The House Budget Committee approved Chairman Paul Ryan's 2013 budget resolution on Wednesday night in a close 19-18 vote.
Two conservative Republicans voted against the Ryan plan, which cuts spending by $5.3 trillion over 10 years, because they said it did not cut the budget fast enough. Reps. Justin Amash (R-Mich.) and Tim Huelskamp (R-Kan.) voted "no."
Panel conservatives had wanted to bring discretionary spending down to $931 billion next year as part of a plan to balance the budget within a decade. The Ryan plan contains a compromise spending level $97 billion higher and does not balance until nearly 2040.
Rep. Mick Mulvaney (R-S.C.) told The Hill that he might vote against the Ryan plan on the floor after supporting it in committee.
To win over conservatives, the budget contains instructions to six committees to find an extra $261 billion in savings over 10 years.
The compromise that Speaker John Boehner (R-Ohio) and Ryan brokered among committee Republicans was tested when Budget Committee ranking member Chris Van Hollen (D-Md.) offered an amendment to return spending levels to those in the August debt-ceiling deal.
The Boehner-Ryan compromise put the spending cap at $1.028 trillion for 2013, a $19 billion cut from the August deal.
“Let's stick to the deal ... what you are doing, it is going to throw the whole appropriations process into chaos,” Van Hollen argued. He said budget talks in the future are going to be even tougher because changing the deal erodes trust.
“Since when did these things become floors?” Ryan countered.
The three appropriators on the committee — Reps. Mike Simpson (R-Idaho), Tom Cole (R-Okla.) and Ken Calvert (R-Calif.), who had fought in recent weeks to keep the level of discretionary spending at $1.047 trillion — all voted with Ryan against the Van Hollen amendment. The amendment failed 16 to 21.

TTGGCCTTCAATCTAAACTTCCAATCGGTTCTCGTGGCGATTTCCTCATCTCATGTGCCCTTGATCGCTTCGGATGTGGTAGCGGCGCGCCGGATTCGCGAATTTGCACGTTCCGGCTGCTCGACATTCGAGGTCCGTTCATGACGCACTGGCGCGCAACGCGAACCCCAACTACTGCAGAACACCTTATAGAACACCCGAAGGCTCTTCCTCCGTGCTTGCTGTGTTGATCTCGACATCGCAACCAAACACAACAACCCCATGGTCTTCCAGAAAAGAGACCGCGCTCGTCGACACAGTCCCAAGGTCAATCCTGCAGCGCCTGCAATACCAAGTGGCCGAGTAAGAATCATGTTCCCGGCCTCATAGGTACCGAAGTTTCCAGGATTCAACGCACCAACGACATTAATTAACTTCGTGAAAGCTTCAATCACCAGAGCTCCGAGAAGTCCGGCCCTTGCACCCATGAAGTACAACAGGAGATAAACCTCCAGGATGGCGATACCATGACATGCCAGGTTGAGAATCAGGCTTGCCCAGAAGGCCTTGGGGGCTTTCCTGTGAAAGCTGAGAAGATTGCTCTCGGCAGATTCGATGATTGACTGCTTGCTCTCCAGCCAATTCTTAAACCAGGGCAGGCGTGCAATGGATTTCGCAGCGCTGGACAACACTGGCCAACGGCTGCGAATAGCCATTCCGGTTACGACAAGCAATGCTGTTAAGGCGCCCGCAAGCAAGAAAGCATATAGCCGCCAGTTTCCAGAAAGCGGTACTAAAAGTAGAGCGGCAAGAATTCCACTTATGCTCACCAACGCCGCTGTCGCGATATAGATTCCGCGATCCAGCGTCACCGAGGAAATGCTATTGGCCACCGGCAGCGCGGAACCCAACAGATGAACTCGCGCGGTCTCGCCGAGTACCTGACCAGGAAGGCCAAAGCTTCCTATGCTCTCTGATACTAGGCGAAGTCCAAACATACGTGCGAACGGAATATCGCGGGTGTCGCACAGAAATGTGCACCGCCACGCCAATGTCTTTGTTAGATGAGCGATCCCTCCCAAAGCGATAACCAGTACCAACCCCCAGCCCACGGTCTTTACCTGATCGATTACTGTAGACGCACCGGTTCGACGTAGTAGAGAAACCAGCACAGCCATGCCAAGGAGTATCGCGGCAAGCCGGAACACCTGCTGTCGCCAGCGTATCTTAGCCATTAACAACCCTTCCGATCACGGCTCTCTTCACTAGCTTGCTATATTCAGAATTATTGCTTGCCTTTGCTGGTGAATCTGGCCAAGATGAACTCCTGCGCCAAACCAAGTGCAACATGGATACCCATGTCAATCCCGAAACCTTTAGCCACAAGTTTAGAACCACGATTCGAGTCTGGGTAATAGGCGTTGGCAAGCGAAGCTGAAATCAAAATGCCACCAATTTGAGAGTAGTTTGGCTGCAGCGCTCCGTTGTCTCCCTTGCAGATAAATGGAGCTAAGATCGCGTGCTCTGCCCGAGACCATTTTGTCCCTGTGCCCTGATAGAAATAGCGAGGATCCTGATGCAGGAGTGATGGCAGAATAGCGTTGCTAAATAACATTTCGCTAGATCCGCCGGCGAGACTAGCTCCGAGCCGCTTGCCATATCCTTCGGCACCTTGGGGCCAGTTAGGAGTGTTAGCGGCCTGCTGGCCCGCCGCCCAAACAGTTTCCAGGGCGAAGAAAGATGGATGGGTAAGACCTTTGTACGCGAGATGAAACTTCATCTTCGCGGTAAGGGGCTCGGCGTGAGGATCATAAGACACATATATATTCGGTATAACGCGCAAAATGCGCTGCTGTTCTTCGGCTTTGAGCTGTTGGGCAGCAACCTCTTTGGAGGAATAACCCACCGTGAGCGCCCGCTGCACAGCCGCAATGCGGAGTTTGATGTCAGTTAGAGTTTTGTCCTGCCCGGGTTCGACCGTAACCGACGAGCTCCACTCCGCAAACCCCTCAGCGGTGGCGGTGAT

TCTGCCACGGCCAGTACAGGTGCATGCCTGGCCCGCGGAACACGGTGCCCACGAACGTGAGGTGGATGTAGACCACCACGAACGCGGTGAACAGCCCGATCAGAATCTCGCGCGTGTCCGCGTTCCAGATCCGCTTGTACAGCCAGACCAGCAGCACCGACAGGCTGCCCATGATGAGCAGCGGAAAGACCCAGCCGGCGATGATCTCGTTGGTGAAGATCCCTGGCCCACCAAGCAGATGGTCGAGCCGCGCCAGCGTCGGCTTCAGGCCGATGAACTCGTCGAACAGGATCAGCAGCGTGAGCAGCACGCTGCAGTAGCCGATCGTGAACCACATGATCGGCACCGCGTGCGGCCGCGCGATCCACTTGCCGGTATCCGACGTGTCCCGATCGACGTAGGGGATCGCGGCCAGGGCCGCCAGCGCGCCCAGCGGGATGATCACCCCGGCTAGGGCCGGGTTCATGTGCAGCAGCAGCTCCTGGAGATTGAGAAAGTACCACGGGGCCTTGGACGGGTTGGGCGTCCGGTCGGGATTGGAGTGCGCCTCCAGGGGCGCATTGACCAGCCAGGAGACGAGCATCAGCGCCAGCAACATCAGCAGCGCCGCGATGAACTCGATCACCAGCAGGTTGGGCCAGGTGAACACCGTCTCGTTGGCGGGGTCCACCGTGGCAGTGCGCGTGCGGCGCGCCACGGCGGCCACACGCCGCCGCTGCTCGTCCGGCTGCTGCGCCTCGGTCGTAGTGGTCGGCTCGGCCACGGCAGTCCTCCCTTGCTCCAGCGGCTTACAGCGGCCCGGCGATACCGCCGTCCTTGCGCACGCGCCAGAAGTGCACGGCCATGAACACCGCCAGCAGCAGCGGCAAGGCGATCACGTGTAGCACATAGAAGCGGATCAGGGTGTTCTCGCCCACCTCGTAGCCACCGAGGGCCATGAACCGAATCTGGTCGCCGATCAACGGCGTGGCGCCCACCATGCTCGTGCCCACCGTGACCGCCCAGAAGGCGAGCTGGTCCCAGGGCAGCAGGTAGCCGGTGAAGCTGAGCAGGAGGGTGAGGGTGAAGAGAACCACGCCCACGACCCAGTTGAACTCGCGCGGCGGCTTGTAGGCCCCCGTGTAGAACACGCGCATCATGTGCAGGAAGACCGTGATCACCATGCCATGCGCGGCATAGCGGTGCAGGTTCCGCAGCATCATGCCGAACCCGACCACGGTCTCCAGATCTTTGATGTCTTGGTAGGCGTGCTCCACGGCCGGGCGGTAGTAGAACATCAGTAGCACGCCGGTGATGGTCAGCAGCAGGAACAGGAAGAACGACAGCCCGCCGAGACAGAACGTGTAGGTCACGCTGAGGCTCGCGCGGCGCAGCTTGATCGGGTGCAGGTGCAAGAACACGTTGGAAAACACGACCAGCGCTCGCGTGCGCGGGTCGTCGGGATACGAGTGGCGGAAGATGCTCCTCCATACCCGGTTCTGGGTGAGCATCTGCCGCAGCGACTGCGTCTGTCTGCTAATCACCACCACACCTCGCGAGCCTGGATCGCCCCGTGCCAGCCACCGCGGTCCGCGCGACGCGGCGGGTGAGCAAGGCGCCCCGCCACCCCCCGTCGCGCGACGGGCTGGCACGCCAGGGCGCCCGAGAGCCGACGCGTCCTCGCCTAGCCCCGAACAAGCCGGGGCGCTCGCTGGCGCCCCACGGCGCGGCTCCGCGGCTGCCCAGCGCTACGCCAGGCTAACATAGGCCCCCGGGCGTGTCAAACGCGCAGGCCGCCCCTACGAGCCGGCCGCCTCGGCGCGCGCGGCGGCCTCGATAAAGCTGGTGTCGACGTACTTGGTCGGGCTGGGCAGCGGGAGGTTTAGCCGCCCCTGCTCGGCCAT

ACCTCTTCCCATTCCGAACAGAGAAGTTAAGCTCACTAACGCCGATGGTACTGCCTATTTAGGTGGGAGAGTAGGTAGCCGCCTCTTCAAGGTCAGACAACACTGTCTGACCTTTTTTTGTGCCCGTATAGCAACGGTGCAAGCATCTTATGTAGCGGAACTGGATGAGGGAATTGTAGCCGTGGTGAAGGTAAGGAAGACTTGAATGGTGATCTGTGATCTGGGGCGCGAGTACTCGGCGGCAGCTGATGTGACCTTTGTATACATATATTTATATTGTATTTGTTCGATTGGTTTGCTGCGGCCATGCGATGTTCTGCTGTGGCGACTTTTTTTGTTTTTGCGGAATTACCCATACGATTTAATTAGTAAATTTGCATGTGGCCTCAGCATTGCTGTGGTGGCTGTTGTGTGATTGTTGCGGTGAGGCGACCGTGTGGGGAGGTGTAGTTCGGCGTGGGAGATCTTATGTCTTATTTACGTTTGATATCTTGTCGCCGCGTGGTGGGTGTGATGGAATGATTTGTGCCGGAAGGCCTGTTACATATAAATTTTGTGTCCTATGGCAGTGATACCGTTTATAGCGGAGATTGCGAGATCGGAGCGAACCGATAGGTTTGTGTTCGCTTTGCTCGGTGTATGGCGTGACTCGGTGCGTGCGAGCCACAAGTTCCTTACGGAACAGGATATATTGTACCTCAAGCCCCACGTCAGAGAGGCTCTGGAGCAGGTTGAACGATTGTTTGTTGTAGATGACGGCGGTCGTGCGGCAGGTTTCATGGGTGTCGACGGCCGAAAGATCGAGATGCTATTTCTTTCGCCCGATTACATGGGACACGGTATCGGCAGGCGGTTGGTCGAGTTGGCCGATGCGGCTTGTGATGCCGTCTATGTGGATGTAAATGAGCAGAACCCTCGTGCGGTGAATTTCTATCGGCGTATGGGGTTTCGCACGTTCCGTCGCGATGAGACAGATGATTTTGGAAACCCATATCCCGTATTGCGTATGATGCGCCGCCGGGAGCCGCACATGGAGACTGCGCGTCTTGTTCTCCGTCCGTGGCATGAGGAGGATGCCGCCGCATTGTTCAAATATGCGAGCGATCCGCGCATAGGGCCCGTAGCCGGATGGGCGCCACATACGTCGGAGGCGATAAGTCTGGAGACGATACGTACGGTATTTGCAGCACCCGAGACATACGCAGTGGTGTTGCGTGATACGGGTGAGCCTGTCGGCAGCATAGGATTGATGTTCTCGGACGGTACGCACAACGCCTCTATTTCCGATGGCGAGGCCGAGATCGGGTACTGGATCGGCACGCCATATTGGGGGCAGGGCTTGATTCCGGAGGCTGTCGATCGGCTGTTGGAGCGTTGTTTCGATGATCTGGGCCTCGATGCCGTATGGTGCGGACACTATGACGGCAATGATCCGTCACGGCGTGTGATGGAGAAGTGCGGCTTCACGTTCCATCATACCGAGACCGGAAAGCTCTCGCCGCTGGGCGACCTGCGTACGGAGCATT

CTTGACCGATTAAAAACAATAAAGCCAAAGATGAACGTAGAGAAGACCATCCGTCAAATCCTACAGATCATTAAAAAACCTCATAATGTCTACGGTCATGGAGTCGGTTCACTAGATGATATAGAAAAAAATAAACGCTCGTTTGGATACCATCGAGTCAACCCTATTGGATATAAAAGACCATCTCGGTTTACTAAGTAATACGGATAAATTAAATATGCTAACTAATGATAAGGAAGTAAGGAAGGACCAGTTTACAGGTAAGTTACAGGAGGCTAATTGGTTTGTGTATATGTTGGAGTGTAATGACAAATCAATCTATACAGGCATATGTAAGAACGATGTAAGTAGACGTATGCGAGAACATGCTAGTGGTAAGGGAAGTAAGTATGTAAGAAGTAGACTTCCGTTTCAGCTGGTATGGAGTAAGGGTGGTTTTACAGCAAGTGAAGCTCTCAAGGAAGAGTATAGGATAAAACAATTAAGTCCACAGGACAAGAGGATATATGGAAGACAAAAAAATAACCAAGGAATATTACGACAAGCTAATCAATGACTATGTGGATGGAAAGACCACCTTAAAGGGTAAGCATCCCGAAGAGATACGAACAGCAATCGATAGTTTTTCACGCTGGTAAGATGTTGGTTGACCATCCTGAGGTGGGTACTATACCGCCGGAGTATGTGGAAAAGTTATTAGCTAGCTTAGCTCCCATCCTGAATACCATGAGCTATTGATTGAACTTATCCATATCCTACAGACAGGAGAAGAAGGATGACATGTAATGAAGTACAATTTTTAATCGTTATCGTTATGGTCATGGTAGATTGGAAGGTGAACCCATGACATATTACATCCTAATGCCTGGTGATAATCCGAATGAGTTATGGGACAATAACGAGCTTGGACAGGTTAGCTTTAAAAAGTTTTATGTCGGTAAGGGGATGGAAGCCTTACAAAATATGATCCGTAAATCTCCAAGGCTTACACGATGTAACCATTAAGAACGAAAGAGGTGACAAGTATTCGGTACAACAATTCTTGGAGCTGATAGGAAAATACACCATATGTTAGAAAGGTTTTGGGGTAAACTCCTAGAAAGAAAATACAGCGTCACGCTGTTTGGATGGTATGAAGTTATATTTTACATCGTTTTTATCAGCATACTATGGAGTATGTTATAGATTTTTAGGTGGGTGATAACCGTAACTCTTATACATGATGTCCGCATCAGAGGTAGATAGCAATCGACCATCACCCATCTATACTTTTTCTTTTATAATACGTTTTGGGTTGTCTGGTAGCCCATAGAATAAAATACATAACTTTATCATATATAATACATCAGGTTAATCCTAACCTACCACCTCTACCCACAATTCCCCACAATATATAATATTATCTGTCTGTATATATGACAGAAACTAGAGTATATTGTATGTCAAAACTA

The vote capped an epic markup session at House Budget that lasted nearly 11 hours. During the markup, Democrats threw more than two dozen amendments at the Ryan plan in order to provoke debates on everything from taxes to birth control to the Dodd-Frank financial reforms.
Passions got most heated during a discussion of federal funding of food stamps, which the budget cuts by $133 billion.
Rep. Gwen Moore (D-Wis.) pushed back on rhetoric in the Path to Prosperity that entitlement programs “lull” people into dependency. She argued that most food stamp recipients are the working poor, not long-term welfare recipients, and that is it wrong of the GOP to “vilify” the poor.
Rep. Reed Ribble (R-Wis.) said Democrats have their hearts in the right place but economic growth through tax cuts and by ending regulations is a better approach than entitlement spending.
A glimmer of bipartisanship shone through when Rep. Heath Shuler (D-N.C.), who has been trying to assemble a bipartisan coalition to agree on a deficit-reduction plan based on the recommendations of the Bowles-Simpson commission, tried to get the committee to agree in the broadest terms to a “balanced approach.”
His amendment called for spending cuts and also tax reform that generates revenue. Once Ryan confirmed that this was revenue “statically scored,” or in other words from more than just economic growth, he voted against it.
Rep. Tom McClintock (R-Calif.) argued that the GOP has heard the “siren song” from Democrats before on a deficit compromise, only to end up with tax increases without spending cuts.
Shuler got the support of all Democrats present and Simpson, who has also sought a bipartisan solution as well as Rep. Rob Woodall (R-Ga.). Mulvaney and Reps. Todd Akin (R-Mo.) and Diane Black (R-Tenn.) voted present. The amendment failed by a vote of 15 to 15.
Shuler said that after he retires this year, he expects some members will wake up and realize partisanship is hurting the country.